The Port of Rotterdam stakeholders will be able to participate in and benefit from a multi-user quantum network for their critical communication systems. This will ensure an untappable Internet connection between many users, spread out throughout the harbour area.

The safeguard of information transfer over the global Internet is paramount for any large organisation. Tampering with information channels has major financial implications and can be potentially life-threatening.

The Port of Rotterdam represents a significant portion of the Dutch economy and is one of the largest ports in the world. Securing its communication systems will improve the safety of tens of thousands of sea ships a year and for a significant part the economic traffic that comes after.

Several countries already experiment with quantum communication, but QuTech’s spin-off Q*Bird is the first to deploy a new type secure quantum network that can connect multiple users via a centre hub in a cost-effective and scalable manner. This quantum communication infrastructure will ensure an untappable connection and will improve the logistics chains of which Rotterdam is a part.

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Special quantum key distribution technique

Previously, a team of scientists and engineers at QuTech — a collaboration between the Delft University of Technology and TNO — has demonstrated an alternative, untappable method for sending encrypted information. The technology has such commercial potential that they have decided to spin-off out of QuTech under the name of Q*Bird.

‘Our technology is based on a special implementation of quantum key distribution (QKD) that uses a central hub to connect users that want to exchange secure communications,’ explains Q*Bird’s co-founder and director Remon Berrevoets. ‘That means that it is possible to implement a quantum network in a cost-effective way, scalable to many end-users, and using mostly off-the-shelf equipment.’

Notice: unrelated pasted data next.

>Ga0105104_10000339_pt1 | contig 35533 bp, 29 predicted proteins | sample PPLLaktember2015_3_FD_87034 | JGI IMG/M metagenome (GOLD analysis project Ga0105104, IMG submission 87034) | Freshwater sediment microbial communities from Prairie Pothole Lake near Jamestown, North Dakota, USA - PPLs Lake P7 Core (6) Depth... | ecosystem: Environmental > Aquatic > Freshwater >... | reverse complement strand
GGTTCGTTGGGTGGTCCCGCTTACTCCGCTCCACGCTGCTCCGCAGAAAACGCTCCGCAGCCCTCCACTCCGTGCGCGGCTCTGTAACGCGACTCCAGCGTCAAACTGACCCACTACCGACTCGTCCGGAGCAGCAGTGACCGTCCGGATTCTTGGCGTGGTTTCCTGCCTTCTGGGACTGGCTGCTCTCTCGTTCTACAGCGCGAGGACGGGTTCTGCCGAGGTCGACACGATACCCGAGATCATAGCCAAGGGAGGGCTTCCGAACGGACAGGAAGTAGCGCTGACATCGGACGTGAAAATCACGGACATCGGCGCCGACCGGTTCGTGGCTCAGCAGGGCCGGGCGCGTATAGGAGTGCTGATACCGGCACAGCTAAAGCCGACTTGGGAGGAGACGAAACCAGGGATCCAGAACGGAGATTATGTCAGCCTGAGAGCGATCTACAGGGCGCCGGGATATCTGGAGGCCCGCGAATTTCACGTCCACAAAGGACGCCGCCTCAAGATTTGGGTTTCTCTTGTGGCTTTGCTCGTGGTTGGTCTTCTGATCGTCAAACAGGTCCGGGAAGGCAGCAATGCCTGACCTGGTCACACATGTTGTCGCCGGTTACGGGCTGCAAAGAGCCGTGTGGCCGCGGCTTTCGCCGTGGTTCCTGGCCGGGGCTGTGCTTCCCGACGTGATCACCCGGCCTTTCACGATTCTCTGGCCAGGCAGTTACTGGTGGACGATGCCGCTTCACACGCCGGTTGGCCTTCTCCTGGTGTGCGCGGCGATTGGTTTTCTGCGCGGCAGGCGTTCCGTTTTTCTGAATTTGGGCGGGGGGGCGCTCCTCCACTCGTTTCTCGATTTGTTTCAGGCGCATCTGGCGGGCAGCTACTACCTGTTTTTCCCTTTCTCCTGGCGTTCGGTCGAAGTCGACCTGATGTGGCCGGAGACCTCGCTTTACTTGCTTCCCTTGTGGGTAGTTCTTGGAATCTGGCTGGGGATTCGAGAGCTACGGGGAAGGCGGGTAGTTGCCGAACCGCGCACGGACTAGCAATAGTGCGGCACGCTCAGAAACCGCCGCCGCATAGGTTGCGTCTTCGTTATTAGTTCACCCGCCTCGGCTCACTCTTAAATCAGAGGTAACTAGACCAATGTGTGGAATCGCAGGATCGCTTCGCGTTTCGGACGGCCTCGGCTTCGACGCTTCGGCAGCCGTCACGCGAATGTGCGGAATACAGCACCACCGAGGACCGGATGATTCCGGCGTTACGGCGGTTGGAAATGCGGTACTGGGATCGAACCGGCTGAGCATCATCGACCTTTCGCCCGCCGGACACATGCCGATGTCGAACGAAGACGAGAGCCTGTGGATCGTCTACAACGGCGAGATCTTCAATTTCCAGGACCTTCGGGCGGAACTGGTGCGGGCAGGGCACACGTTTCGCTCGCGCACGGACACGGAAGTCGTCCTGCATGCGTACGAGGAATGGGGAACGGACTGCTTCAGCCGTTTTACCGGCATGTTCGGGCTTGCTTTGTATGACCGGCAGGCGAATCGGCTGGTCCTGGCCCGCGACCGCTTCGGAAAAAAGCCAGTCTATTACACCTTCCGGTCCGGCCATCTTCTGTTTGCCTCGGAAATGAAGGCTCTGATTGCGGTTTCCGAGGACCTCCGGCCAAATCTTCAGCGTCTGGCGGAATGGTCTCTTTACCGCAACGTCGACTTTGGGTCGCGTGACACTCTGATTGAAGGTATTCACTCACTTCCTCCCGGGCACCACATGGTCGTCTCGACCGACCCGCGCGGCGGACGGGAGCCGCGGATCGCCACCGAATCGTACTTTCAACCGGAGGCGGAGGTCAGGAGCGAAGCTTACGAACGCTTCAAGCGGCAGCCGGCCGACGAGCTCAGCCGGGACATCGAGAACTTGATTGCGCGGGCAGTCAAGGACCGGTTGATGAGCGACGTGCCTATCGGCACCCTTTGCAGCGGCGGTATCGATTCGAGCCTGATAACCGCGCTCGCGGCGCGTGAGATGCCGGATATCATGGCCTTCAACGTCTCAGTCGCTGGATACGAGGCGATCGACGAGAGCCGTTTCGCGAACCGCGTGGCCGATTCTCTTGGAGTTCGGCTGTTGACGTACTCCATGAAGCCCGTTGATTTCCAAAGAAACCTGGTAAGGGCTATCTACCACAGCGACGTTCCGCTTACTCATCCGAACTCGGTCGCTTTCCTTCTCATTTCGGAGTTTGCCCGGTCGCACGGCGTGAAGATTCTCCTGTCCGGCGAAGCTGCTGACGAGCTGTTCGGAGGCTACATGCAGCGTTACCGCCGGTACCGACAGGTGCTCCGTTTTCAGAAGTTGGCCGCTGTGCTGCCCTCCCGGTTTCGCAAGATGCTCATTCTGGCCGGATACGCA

Co-founder and director Ingrid Romijn: ‘Our quantum secure communication system has already shown to be fruitful during a proof-of-concept at major Dutch telecom provider KPN with Cisco hardware and the deployed testbed at digital infrastructure provider Eurofiber with Juniper hardware. The Port of Rotterdam as a launching partner displays the enormous potential of our technology.’

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Practical implementation

As a first step, the central hub of the system will be situated at Port of Rotterdam Authority and will connect users at Portbase, and two or three other maritime logistic companies that are based in the port of Rotterdam. The multi-user capabilities of the central hub allow for later additions of for example barges and the pilot organisation to the network. In due course, other end-users can be connected to the system too, such as third party customers, suppliers, and emergency services.

The users will share keys that are generated using quantum technology (and therefore inherently untappable) that they will use to encrypt messages using traditional technology. The strength of this type of set-up is the ease by which it can be expanded to many more users, and the relatively low cost of expansion. Upon completion, Portbase can be sure its communication line hasn’t been tampered with while connecting with, for example, other port authorities.

From a technical perspective, this project enables a close collaboration between Single Quantum and Q*bird: two Dutch high-tech companies with complementary expertise. By joining forces, they expect to have a powerful societal impact in the region.

Picture: Schematic image of the quantum key distribution system. A central node (Charlie) connects users Alice (left) and Bob (right). If an eavesdropping hacker tries to steal the secret keys, the laws of quantum mechanics ensure the users are informed if the keys are compromised. Another set of keys will then be created to securely encrypt further messages (picture by Simplot for QuTech).

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